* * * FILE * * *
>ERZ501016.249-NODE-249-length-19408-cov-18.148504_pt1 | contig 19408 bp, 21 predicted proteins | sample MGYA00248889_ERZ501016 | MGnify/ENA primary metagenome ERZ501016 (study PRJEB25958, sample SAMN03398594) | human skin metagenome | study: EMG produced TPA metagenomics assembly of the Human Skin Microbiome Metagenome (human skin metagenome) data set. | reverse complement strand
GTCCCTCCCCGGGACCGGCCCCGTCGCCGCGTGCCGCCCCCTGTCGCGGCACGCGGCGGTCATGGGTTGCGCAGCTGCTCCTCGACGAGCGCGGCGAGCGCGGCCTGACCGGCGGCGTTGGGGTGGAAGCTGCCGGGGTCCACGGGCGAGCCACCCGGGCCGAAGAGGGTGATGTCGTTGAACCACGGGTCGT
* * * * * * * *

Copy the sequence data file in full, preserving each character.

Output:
>ERZ501016.249-NODE-249-length-19408-cov-18.148504_pt1 | contig 19408 bp, 21 predicted proteins | sample MGYA00248889_ERZ501016 | MGnify/ENA primary metagenome ERZ501016 (study PRJEB25958, sample SAMN03398594) | human skin metagenome | study: EMG produced TPA metagenomics assembly of the Human Skin Microbiome Metagenome (human skin metagenome) data set. | reverse complement strand
GTCCCTCCCCGGGACCGGCCCCGTCGCCGCGTGCCGCCCCCTGTCGCGGCACGCGGCGGTCATGGGTTGCGCAGCTGCTCCTCGACGAGCGCGGCGAGCGCGGCCTGACCGGCGGCGTTGGGGTGGAAGCTGCCGGGGTCCACGGGCGAGCCACCCGGGCCGAAGAGGGTGATGTCGTTGAACCACGGGTCGT